Last time we talked about what to think about when planning and researching a cottage holiday and what you might expect to pay for. This time we will look at what to expect whilst you are actually on your break and afterwards.
Travelling and what to bring with You
Clothing and footwear
You’ll definitely need to bring clothes and footwear appropriate for the activities you think you’ll be doing, and the time of year where you will be going. You may need to be prepared for slightly different weather from what you experience at home.
Lots of people also bring their food for the period. If you don’t want the hassle, see if you can have a supermarket delivery early on in your stay, check whether there is a store in the area or discover the local restaurants and pubs. Please remember that the nearest supermarket may be quite a distance, may not stock all of your favourite items and may not have the long opening hours of your own local store. You will probably find it is useful to think about the first couple of meals as a minimum.
Bed linen and towels etc
Check with the cottage before you bring bed linen and towels, quite often they will be provided. Sometimes toiletries are provided, sometimes not. We started to provide soap at some of our cottages following several requests. If in doubt, please do check.
Don’t forget to bring a camera to capture some wonderful holiday memories (and all the different charging leads you may need!)
If you have a young child you may be able to borrow cot, high chair and a stair gate.
Cottage owners will typically ask you to arrive no earlier than a certain time in the afternoon and to depart no later than a particular time in the morning. This is to allow for thorough cleaning before the next guests and resolution of any housekeeping issues. Different arrival and departure times (or the ability to drop luggage off slightly earlier) may be accommodated but please do discuss these with your cottage owner.
Make sure that you have instructions on how to get there. By their nature holiday cottages are unlikely to be signposted as well as hotels and consequently be harder to find. After a long journey the last thing you want is to struggle to find the property you have rented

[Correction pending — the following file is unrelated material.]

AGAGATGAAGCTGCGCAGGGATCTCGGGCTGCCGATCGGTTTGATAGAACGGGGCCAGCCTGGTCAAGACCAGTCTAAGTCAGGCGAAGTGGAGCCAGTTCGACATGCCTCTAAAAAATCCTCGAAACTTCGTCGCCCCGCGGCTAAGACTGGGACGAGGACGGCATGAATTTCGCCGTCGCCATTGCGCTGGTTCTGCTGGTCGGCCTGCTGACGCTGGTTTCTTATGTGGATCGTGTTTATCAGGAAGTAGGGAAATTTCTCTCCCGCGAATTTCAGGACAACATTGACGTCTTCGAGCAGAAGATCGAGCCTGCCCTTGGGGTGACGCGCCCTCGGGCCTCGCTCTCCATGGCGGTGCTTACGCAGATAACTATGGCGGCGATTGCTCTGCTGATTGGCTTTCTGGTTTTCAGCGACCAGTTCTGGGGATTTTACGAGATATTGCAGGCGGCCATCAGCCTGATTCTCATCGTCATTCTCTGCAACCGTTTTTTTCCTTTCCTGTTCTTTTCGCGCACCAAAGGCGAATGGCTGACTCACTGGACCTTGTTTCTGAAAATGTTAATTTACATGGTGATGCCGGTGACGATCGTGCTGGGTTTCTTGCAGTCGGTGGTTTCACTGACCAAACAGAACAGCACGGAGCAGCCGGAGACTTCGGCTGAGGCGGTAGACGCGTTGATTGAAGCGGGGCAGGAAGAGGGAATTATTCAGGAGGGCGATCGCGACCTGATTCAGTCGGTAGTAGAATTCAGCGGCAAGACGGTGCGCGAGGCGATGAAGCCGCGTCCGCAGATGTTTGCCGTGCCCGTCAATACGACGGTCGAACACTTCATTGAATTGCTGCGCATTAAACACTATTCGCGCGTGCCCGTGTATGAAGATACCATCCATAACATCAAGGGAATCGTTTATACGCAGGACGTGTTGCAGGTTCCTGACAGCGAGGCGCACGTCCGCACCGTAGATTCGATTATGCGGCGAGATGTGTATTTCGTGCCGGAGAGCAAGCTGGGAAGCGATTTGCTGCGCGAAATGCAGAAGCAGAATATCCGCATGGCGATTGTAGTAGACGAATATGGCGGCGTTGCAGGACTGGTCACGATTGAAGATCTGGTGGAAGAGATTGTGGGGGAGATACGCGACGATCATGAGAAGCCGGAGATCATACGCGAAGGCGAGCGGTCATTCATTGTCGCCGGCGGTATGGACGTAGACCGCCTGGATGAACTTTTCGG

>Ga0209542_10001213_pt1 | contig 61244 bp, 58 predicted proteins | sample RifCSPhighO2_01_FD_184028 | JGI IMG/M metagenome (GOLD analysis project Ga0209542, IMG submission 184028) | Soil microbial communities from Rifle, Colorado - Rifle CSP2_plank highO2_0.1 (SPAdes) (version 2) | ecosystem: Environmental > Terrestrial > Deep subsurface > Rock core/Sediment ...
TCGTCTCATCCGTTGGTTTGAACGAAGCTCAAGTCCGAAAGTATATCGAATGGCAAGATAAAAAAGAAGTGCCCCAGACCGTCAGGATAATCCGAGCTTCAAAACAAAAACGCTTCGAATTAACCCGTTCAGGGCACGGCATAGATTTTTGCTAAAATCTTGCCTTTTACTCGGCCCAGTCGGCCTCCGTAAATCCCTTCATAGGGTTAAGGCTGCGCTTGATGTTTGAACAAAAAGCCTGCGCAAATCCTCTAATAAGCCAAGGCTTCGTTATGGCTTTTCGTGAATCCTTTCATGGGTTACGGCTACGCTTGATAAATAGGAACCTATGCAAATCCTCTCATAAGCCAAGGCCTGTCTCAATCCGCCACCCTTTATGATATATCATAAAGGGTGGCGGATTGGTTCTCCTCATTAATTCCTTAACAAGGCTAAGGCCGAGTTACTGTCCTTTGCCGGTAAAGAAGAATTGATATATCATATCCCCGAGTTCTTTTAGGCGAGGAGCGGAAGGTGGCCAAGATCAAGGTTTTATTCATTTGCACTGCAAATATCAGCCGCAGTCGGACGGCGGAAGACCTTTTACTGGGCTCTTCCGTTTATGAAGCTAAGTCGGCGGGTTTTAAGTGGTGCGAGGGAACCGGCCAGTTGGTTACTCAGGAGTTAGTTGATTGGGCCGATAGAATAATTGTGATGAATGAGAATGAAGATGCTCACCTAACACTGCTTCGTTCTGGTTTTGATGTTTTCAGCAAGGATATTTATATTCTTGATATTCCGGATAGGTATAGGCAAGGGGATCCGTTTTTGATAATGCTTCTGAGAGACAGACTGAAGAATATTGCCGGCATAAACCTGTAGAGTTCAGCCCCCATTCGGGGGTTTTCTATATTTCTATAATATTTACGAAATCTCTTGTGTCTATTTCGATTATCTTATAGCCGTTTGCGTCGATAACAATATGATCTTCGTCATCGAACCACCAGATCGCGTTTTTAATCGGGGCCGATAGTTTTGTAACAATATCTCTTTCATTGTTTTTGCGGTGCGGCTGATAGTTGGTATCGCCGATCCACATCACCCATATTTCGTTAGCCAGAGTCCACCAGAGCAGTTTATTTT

What to do whilst you are away
Most cottages will have local tourist information brochures. In addition, most locations have a tourist authority web site where you can browse and get some ideas before your break. Here’s the site for the Peak District. Do also ask the cottage owner for ideas if you are interested in something in particular.
What if something goes wrong?
Breakages happen! That’s life! Most cottages will have some form of housekeeping book, which you can jot things down on. This is useful, as it saves time for the cleaning staff.
If the issue is urgent or requires a bit more than replacing a broken mug then do get in contact with the cottage owner. It might give them time to put things right for you or, if not, at least for the next guest. There should be a way of contacting the owner noted in the cottage
What about afterwards?
What if you love you cottage holiday
Please give your holiday cottage a positive review on TripAdvisor, Google or other review site they are listed on – more on reviews another day!
What if you hate it?
Please don’t wait until after your holiday – please tell the owner and give them a chance to rectify matters there and then.
Cottage holidays are a great way to unwind in a way that suits you. They will give you the experience of actually living in a place rather than just “staying”. Expect to be self reliant to a certain extent but do ask for help if you need it. Have a great time whatever you choose to do.